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Two key Clasico match-ups

Can Real Madrid play through the press? Can they get the better of Barcelona in transition?

Real Madrid v FC Barcelona - Spanish Copa del Rey Photo by David S. Bustamante/Soccrates/Getty Images

These observations — where I look at Real Madrid’s history, its players on loan, Castilla, tactical tidbits, and other relevant thoughts — are now a regular thing. All previous editions can be found here.

Real Madrid plays in a bonus Clasico on Sunday. Facing Barcelona in domestic cup finals is familiar territory at this point. Here are three things on my mind as we heat into tomorrow’s game:

Carvajal vs Dembele

Simplifying a Clasico primer to one match-up on the field is naive. There are so many things happening on the field in games like this. Both teams have cerebral central midfielders, a variety of tactical wrinkles, game-changers off the bench, and plenty of positional duels on the pitch.

How much will Ronald Araujo’s return improve Barcelona’s transition defense from last Clasico? Will Fede Valverde do his bi-annual Clasico damage in that right half-space? Can Vinicius Jr get the better of Araujo — at least in key moments? How will Real Madrid do against Barcelona’s counter-press? Can they press well enough on certain sequences to force Ter Stegen into giveaways?

There are more. But one thing I’ll keep an eye on is the flank where Carvajal and Dembele will find each other often. Carvajal’s gone through a rough patch with his injury and form. But he did last season as well before eating Luis Diaz for dinner in the Champions League Final — a performance which was key to Real Madrid lifting the 14th.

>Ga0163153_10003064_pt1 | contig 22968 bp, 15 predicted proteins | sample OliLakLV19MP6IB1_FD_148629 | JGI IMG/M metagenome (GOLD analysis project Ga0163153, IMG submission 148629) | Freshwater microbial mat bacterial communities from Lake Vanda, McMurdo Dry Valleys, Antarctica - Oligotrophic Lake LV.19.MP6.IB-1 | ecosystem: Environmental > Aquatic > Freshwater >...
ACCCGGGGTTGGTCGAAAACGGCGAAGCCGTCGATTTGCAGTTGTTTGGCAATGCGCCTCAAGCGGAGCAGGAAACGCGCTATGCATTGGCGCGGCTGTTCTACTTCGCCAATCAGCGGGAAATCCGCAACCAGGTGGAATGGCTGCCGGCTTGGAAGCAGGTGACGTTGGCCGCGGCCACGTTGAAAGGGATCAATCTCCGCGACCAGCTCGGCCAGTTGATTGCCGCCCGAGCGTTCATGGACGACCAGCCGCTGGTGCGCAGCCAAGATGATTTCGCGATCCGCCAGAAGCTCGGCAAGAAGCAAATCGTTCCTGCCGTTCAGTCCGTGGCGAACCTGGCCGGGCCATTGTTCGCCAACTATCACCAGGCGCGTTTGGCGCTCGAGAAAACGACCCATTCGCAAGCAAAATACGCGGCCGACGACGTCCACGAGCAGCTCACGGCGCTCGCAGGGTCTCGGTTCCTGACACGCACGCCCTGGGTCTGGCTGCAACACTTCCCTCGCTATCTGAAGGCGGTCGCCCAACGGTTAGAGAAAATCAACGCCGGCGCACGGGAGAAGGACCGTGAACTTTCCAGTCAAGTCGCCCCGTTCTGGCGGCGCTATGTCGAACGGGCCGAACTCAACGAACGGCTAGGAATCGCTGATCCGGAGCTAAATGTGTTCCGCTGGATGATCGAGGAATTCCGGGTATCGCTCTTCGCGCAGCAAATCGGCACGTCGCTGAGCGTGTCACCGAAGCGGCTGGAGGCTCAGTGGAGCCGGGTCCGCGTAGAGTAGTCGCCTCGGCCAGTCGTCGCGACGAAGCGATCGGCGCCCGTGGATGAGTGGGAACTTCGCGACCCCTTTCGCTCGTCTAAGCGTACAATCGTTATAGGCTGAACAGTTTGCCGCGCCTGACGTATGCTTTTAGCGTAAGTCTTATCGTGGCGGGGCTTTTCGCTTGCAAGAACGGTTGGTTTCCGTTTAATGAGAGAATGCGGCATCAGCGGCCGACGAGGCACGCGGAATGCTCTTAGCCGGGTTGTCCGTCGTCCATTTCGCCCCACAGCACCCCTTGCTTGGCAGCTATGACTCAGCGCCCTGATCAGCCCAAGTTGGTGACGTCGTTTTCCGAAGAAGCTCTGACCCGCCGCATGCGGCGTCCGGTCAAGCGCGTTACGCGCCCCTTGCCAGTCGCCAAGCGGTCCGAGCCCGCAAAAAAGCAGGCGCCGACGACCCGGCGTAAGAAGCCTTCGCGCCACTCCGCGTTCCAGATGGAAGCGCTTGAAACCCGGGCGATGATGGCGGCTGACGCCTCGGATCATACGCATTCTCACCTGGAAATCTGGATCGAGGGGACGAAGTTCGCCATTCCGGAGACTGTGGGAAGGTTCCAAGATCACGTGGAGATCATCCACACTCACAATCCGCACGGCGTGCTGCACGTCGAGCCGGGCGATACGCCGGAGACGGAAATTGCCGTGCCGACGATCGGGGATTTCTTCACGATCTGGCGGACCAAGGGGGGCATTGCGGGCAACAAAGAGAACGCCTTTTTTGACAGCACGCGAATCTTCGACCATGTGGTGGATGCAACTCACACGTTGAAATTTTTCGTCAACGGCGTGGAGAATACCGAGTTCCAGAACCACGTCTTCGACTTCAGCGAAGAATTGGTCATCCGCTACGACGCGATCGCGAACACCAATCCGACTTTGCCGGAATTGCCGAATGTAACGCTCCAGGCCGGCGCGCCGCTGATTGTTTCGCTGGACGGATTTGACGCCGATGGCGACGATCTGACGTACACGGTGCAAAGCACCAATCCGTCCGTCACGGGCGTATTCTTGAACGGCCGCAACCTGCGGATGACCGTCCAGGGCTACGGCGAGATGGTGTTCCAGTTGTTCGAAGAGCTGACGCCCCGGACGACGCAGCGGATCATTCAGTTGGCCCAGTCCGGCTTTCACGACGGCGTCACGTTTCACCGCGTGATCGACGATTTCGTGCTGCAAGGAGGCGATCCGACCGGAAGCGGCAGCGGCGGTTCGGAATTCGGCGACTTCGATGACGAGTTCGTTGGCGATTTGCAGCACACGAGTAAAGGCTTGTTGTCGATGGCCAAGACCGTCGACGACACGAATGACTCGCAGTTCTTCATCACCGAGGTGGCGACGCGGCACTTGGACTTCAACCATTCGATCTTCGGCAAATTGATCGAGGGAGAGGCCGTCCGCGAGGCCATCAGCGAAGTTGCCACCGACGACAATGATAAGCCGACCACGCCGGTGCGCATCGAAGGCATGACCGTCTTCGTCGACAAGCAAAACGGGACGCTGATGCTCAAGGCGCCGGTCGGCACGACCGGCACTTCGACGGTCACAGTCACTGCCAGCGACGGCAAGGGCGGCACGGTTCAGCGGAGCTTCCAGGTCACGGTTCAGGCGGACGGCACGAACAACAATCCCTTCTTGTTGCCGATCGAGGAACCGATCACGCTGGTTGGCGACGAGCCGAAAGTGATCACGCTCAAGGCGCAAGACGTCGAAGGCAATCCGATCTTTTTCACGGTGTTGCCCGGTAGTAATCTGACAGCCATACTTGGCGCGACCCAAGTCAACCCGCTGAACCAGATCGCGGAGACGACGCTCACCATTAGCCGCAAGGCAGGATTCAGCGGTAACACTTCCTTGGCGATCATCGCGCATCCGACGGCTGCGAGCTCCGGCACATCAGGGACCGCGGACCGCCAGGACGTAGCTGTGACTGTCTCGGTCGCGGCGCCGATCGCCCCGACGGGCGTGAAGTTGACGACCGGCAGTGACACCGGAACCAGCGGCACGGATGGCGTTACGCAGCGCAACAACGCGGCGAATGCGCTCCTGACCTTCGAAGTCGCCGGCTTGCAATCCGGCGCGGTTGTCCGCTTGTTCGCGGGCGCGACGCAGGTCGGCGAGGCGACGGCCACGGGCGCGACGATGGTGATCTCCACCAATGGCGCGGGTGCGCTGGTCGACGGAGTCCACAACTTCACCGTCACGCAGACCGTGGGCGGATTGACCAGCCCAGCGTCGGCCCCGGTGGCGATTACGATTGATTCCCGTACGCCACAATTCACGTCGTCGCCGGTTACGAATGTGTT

Does he have enough in the tank to contain Dembele?

Dembele — a player who gets scrutinized in Barcelona often — can hurt wing-backs with his unpredictability and raw talent. On his day, he is an elite line-breaker. Poor Aitor Ruibal was put into a blender in the Super Cup semi-finals. Dembele even chopped him up before turning on the Vitamix.

Dembele is one of those high ceiling / low floor type players, but there is little doubt he does far more good than harm generally speaking. He currently sits second in La Liga in assists per 90, third in goals + assists, fourth in key passes, second in through balls, third in passes into the penalty area, and fifth in shot-creating actions. Last season, the French winger was first in all the top-five leaves in xAG per 90.

Carvajal’s performance in denying Dembele will be key to Real Madrid’s success. Expect to see Valverde, Rodrygo, and Modric active helping in those deep right channels.

Fede’s energy is back

It’s not normally worrying for a player to have a dip in form for a few games after a World Cup. There’s no real need to get carried away about Fede Valverde cooling down a bit after scorching the earth for a couple months to start the season.